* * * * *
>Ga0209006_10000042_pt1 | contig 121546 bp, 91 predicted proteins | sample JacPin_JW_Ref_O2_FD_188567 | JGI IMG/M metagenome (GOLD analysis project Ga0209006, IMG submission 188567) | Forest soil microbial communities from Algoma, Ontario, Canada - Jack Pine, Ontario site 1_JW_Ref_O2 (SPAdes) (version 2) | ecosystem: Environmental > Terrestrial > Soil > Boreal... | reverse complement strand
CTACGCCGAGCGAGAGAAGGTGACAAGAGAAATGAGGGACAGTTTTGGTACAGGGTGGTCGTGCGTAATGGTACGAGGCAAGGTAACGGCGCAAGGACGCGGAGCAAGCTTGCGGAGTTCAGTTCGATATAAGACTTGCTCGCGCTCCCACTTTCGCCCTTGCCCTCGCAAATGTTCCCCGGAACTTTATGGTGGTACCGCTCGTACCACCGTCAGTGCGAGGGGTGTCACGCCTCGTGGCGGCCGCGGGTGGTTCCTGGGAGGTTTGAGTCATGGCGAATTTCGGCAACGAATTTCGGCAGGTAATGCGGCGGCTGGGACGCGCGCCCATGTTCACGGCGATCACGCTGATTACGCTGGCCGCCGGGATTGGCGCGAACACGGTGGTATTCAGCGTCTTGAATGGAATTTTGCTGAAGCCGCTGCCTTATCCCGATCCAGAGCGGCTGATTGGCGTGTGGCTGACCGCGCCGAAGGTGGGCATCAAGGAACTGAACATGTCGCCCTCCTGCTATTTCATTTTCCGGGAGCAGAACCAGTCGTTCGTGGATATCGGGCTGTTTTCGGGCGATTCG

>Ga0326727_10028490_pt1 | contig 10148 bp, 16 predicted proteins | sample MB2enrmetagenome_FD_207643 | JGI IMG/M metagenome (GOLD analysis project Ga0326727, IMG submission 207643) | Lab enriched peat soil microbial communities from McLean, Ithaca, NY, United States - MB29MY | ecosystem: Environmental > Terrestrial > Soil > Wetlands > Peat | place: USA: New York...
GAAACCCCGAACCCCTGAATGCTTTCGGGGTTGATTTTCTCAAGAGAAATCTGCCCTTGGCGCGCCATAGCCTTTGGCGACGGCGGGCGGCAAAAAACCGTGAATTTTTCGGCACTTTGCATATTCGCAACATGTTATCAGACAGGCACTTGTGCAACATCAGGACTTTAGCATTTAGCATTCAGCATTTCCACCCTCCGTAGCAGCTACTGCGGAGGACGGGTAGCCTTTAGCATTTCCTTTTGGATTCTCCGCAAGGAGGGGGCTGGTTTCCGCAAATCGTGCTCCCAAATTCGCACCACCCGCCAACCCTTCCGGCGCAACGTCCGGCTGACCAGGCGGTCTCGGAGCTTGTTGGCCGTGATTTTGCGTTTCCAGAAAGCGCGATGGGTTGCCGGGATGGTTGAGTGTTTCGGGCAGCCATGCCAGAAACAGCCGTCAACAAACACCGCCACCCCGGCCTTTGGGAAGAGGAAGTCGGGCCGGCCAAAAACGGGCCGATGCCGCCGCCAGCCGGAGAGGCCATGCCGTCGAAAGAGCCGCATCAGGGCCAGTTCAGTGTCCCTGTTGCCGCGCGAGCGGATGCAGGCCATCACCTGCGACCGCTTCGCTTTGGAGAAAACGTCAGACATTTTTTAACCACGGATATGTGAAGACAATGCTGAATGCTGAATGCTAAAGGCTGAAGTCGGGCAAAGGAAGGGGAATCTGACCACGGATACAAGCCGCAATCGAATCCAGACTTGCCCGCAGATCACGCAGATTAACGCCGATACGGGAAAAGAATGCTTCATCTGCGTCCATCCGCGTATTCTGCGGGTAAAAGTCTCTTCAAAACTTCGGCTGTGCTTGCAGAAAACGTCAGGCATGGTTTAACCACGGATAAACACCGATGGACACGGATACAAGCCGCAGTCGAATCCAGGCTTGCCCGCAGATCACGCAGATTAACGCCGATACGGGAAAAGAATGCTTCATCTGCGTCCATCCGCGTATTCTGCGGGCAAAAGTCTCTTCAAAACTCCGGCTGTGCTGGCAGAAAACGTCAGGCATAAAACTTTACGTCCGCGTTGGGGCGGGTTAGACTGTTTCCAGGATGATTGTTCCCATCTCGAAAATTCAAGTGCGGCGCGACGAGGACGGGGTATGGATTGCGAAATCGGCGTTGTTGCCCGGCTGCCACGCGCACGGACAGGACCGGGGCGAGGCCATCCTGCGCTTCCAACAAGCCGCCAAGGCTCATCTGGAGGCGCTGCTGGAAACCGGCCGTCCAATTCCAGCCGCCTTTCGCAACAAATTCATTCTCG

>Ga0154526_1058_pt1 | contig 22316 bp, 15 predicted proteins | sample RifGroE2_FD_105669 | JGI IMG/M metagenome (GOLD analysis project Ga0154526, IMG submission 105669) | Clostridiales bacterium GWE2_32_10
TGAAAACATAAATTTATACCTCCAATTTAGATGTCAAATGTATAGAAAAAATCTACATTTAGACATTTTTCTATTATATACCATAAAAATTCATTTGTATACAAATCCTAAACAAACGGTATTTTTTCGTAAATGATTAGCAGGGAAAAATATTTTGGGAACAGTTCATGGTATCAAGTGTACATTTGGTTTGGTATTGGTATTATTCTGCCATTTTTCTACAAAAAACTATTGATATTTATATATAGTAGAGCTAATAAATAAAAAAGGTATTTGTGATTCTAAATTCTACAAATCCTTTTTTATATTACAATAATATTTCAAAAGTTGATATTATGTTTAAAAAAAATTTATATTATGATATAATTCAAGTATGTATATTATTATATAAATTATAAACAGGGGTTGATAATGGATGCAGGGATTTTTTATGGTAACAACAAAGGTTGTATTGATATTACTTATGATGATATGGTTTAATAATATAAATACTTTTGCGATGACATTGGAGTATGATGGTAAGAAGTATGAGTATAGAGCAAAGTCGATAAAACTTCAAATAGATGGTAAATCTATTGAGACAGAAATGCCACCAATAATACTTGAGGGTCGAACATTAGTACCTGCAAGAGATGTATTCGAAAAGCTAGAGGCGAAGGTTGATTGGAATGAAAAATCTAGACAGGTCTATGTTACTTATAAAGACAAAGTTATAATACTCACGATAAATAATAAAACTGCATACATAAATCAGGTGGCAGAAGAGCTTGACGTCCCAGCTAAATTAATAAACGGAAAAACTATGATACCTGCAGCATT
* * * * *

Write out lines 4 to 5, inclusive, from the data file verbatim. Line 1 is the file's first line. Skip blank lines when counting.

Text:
GAAACCCCGAACCCCTGAATGCTTTCGGGGTTGATTTTCTCAAGAGAAATCTGCCCTTGGCGCGCCATAGCCTTTGGCGACGGCGGGCGGCAAAAAACCGTGAATTTTTCGGCACTTTGCATATTCGCAACATGTTATCAGACAGGCACTTGTGCAACATCAGGACTTTAGCATTTAGCATTCAGCATTTCCACCCTCCGTAGCAGCTACTGCGGAGGACGGGTAGCCTTTAGCATTTCCTTTTGGATTCTCCGCAAGGAGGGGGCTGGTTTCCGCAAATCGTGCTCCCAAATTCGCACCACCCGCCAACCCTTCCGGCGCAACGTCCGGCTGACCAGGCGGTCTCGGAGCTTGTTGGCCGTGATTTTGCGTTTCCAGAAAGCGCGATGGGTTGCCGGGATGGTTGAGTGTTTCGGGCAGCCATGCCAGAAACAGCCGTCAACAAACACCGCCACCCCGGCCTTTGGGAAGAGGAAGTCGGGCCGGCCAAAAACGGGCCGATGCCGCCGCCAGCCGGAGAGGCCATGCCGTCGAAAGAGCCGCATCAGGGCCAGTTCAGTGTCCCTGTTGCCGCGCGAGCGGATGCAGGCCATCACCTGCGACCGCTTCGCTTTGGAGAAAACGTCAGACATTTTTTAACCACGGATATGTGAAGACAATGCTGAATGCTGAATGCTAAAGGCTGAAGTCGGGCAAAGGAAGGGGAATCTGACCACGGATACAAGCCGCAATCGAATCCAGACTTGCCCGCAGATCACGCAGATTAACGCCGATACGGGAAAAGAATGCTTCATCTGCGTCCATCCGCGTATTCTGCGGGTAAAAGTCTCTTCAAAACTTCGGCTGTGCTTGCAGAAAACGTCAGGCATGGTTTAACCACGGATAAACACCGATGGACACGGATACAAGCCGCAGTCGAATCCAGGCTTGCCCGCAGATCACGCAGATTAACGCCGATACGGGAAAAGAATGCTTCATCTGCGTCCATCCGCGTATTCTGCGGGCAAAAGTCTCTTCAAAACTCCGGCTGTGCTGGCAGAAAACGTCAGGCATAAAACTTTACGTCCGCGTTGGGGCGGGTTAGACTGTTTCCAGGATGATTGTTCCCATCTCGAAAATTCAAGTGCGGCGCGACGAGGACGGGGTATGGATTGCGAAATCGGCGTTGTTGCCCGGCTGCCACGCGCACGGACAGGACCGGGGCGAGGCCATCCTGCGCTTCCAACAAGCCGCCAAGGCTCATCTGGAGGCGCTGCTGGAAACCGGCCGTCCAATTCCAGCCGCCTTTCGCAACAAATTCATTCTCG

>Ga0154526_1058_pt1 | contig 22316 bp, 15 predicted proteins | sample RifGroE2_FD_105669 | JGI IMG/M metagenome (GOLD analysis project Ga0154526, IMG submission 105669) | Clostridiales bacterium GWE2_32_10